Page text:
Black Hole opens with a hole, a white
gash sliced into an all-black page. It’s a long, narrow slit that, on the next
page, widens ever so slightly until, on the third page, it’s a gaping, throat-to-genitals
wound in the soft belly of a frog splayed and pinned to a dissecting tray in
a high school biology class. Holes recur throughout Charles Burns’ recently
published comic book compilation, metaphorically as the huge blackness into
which the eerie story’s teenagers tumble and literally as the creepy orifices
that rudely open all over their bodies. In the story, a group of pot-smoking,
acid-dropping, beer-drinking teenagers in the mid-’70s suddenly begin mutating.
One grows an embarrassing tail; another sprouts an extra, overly chatty mouth;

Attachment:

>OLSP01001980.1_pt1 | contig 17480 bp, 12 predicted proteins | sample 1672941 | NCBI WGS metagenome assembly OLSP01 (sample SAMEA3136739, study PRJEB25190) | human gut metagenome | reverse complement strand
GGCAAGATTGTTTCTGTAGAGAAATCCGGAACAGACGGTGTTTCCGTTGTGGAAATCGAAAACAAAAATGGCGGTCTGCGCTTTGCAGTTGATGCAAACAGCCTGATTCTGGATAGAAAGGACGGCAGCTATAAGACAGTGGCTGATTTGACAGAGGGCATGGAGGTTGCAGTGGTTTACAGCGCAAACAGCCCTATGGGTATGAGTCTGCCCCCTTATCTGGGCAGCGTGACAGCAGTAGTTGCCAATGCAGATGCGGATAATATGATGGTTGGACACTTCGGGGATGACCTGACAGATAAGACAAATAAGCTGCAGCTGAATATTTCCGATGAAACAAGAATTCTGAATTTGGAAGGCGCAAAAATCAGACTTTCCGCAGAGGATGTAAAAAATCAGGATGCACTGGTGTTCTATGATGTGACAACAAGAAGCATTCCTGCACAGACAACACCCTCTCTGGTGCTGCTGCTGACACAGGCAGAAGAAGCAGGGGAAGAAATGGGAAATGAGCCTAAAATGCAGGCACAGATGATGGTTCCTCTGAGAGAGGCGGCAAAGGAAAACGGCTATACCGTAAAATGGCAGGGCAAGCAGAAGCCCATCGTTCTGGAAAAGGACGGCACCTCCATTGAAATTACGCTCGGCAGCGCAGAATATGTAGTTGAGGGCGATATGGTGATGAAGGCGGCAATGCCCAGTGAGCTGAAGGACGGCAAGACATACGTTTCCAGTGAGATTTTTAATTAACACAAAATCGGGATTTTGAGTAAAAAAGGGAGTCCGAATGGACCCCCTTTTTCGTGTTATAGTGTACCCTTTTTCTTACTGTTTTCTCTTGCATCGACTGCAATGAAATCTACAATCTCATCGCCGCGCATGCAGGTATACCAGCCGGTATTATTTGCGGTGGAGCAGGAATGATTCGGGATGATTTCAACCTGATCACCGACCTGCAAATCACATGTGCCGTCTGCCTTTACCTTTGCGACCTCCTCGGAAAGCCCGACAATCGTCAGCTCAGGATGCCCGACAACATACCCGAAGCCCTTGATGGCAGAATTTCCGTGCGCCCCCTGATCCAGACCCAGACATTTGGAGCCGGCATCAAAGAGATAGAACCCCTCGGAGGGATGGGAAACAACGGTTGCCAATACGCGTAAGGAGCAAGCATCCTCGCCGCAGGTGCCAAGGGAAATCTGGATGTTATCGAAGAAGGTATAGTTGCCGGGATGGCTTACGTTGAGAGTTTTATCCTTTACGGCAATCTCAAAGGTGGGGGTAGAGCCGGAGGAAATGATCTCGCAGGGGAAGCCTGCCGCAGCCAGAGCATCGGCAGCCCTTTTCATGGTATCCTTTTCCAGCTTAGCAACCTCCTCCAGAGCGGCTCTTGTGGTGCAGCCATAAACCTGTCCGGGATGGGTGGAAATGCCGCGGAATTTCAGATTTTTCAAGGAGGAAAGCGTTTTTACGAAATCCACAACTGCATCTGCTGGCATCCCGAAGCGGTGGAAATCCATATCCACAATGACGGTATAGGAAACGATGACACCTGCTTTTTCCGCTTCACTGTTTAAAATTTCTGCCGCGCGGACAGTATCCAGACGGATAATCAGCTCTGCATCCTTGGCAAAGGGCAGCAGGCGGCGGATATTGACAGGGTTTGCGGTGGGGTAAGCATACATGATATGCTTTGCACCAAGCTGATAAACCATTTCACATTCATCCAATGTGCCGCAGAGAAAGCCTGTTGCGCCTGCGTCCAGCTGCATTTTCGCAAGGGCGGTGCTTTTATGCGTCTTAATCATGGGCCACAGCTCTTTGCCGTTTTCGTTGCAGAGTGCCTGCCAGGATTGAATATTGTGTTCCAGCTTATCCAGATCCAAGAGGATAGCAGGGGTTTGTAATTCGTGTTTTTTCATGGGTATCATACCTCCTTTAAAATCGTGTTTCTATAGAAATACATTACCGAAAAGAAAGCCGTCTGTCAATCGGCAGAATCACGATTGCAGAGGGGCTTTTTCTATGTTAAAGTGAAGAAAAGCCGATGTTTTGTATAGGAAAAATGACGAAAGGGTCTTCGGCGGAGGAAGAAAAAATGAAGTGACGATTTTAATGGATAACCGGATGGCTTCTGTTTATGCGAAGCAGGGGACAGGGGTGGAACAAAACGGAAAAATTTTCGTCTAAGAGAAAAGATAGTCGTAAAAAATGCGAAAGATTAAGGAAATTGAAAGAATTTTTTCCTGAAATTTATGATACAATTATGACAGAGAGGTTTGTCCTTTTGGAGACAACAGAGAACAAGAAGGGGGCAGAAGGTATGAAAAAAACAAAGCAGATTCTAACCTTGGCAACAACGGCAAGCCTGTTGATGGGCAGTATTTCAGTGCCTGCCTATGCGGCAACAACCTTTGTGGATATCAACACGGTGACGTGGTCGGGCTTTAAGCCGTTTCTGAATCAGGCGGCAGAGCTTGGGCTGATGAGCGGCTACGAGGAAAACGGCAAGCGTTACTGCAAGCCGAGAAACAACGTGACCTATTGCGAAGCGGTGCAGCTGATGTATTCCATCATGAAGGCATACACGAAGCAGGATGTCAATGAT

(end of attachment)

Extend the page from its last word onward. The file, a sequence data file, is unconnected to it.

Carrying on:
and yet another has a deep lesion along her spine. Those infected by the sexually
transmitted “bug” eventually move to a makeshift colony where more mayhem ensues.
As in all of the work by Burns, the magnificence of Black Hole is not
so much the story, or its uncanny familiarity, or even its deft allegorical
assessment of a particular cultural moment. It’s in his inky black-and-white
drawings, and the way his fluctuating panels convey nuanced meaning. In one
sequence, a girl reckons with her monstrosity, and the page implodes, panel
borders becoming shards and the body an assemblage of amputated pieces. The
Philadelphia-based Burns, who started drawing comics in 1981 for Art Spiegelman’s
Raw, has always had a penchant for dark themes and horror. His characters
include a bevy of lovable freaks like Big Baby and Dog Boy, but rather than
simply shock, Burns balances compassion and empathy with repulsion. Burns has
done illustrations for the likes of Time and The New Yorker, covers
for The Believer, and album art for Iggy Pop. Black Hole, which
took 10 years to complete, is his masterpiece.

BLACK HOLE | By CHARLES BURNS | Pantheon | 368 pages | $25 hardcover